of Jerry Falwell and James Kennedy, to direct the return
of this nation to the position of world Christian leadership
which it once held, as its Founding Fathers intended.

A word from the not too distant past: "There is
little value in insuring the survival of our nation
if our traditions do not survive with it."
-- John F. Kennedy, April 1961

Some Random Afterthoughts . . .

Global Warming - in case you wondered: The
average surface temperature of the planet has warmed
one degree Fahrenheit (0.6 degrees Celsius) during
the last 100 years, according to the National Research
Council. Not quite as disastrous as Al Gore thinks it is.
Incidentally, while addressing global warming is a top
priority of the Obama administration, it ranks low on
most Americans' list of concerns, according to a Pew
Research Center poll released last week. Among 20
issues to rank, Global Warming was in last place while
Economy and Jobs, took first and second places in the
survey results.

Contraception as an economic stimulus: The new
Obama-inspired Democrat-acquiesced economic
stimulus package (it seems a bit bizarre to call it a
"plan") as originally drafted included hundreds of
millions of dollars for family planning (birth control via
abortions). But you may ask: "How is birth control an
economic stimulus?" House Speaker Nancy Pelosi in
defending the stimulus package argued that babies are
costly: "Family planning services reduce cost. The
states are in terrible fiscal budget crises now and
part of what we do for children's health, education
and some of those elements are to help the states
meet their financial needs... contraception will
reduce costs to the states and to the federal
government." Mrs. Pelosi has five children. In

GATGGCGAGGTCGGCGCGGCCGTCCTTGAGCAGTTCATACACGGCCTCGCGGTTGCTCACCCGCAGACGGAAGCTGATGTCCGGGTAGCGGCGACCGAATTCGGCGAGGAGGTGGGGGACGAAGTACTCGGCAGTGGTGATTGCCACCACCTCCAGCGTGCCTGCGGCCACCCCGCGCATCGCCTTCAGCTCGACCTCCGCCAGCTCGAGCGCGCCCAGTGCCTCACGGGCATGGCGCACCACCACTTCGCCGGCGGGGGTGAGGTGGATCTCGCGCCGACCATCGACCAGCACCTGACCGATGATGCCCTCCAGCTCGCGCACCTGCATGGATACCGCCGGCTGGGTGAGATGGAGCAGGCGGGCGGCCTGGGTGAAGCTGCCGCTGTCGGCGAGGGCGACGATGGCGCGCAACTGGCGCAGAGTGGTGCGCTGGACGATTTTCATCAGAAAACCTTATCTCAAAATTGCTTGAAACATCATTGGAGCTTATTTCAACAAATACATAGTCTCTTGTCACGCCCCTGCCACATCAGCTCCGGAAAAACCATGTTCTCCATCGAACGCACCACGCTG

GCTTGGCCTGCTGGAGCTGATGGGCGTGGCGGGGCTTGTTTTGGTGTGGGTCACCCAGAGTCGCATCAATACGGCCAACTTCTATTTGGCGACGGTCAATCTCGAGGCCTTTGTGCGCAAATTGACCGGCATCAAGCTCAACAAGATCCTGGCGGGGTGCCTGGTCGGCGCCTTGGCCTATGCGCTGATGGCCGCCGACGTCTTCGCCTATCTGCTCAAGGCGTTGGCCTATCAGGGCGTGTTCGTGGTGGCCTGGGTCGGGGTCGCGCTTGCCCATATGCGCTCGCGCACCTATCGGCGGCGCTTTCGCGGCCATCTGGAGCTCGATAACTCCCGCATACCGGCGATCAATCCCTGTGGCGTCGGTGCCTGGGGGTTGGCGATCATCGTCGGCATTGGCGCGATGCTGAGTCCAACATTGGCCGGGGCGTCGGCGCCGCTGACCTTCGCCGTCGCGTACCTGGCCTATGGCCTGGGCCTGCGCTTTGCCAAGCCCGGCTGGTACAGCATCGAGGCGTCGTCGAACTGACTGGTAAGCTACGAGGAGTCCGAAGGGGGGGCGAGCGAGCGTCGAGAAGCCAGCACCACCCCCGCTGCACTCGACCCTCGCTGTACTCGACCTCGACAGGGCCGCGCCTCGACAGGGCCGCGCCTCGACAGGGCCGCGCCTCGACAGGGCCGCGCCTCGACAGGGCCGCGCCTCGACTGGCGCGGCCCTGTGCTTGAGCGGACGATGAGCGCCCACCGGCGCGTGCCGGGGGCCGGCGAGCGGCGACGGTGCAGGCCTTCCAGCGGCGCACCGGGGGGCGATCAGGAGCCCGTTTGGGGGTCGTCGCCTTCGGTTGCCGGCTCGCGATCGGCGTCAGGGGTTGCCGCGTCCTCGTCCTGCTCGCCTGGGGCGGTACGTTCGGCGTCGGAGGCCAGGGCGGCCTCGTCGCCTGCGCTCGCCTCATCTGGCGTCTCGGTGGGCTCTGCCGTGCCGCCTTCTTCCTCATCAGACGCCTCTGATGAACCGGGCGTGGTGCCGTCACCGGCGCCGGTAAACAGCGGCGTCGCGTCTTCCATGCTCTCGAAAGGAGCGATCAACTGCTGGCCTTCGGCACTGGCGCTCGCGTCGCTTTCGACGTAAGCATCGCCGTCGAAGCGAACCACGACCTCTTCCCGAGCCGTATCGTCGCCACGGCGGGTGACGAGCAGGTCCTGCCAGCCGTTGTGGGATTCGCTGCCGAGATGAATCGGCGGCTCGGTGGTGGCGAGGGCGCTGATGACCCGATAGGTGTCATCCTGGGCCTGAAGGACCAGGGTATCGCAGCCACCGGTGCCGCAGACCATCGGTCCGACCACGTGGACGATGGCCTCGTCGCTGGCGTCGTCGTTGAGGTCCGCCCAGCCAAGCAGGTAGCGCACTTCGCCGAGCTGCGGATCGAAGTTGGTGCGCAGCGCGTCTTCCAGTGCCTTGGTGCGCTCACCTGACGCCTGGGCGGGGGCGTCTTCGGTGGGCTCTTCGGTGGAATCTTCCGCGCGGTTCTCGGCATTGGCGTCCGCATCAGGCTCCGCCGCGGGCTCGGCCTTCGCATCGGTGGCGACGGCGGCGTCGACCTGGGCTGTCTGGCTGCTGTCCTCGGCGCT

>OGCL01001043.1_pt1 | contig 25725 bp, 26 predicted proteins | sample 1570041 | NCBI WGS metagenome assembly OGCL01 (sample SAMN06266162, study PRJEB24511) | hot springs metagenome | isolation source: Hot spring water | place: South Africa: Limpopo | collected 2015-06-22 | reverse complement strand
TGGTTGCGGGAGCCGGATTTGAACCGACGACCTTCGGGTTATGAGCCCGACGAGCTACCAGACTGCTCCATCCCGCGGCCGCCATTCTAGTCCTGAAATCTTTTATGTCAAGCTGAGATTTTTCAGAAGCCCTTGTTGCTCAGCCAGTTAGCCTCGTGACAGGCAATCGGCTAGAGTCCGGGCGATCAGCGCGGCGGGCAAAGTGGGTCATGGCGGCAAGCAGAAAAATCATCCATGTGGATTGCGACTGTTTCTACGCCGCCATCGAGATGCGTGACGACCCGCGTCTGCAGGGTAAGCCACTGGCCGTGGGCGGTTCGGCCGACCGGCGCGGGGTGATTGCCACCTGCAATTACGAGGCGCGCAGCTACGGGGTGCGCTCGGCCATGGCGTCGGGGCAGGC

retrospect, one wonders which ones she would have
preferred not to let live by killing some by abortion . . .
or would she advocate going the Chinese government
route of limiting each family to just one child? Of course,
with her and her husband's combined worth of an
estimated $69 million. this problem does not relate, and
it seems to be only the poor for whom she would urge
abortions. As the process continues to move along
however, President Obama has become aware of the
strong objections, even outrage over the funds assigned
to contraception, and has directed Democrat leaders in
the House to remove those provisions from the draft of
the measure.

A bit far afield for us, but this quote from the
Atlanta Journal - Constitution does raise a question:
"The south Georgia peanut butter plant linked to
the salmonella outbreak has a history of sanitation
problems in recent years that include grease and
dirt buildup, unmarked chemical containers and
gaps in doors large enough for rodents, according
to state inspection reports obtained by The Atlanta
Journal-Constitution. The inspection reports from
2006 to 2008 show repeated problems with
cleanliness at the plant, which federal officials have
targeted as the sole source of the national outbreak."
The question: Why was nothing done, right here in America?

From the seldom quoted Theodore Roosevelt:
"Is America a weakling, to shrink from the work
of the great world powers? No! The young giant
of the West stands on a continent and clasps the
crest of an ocean in either hand. Our nation,
glorious in youth and strength, looks into the
future with eager eyes and rejoices as a strong
man to run a race." -- Theodore Roosevelt, in
June 1897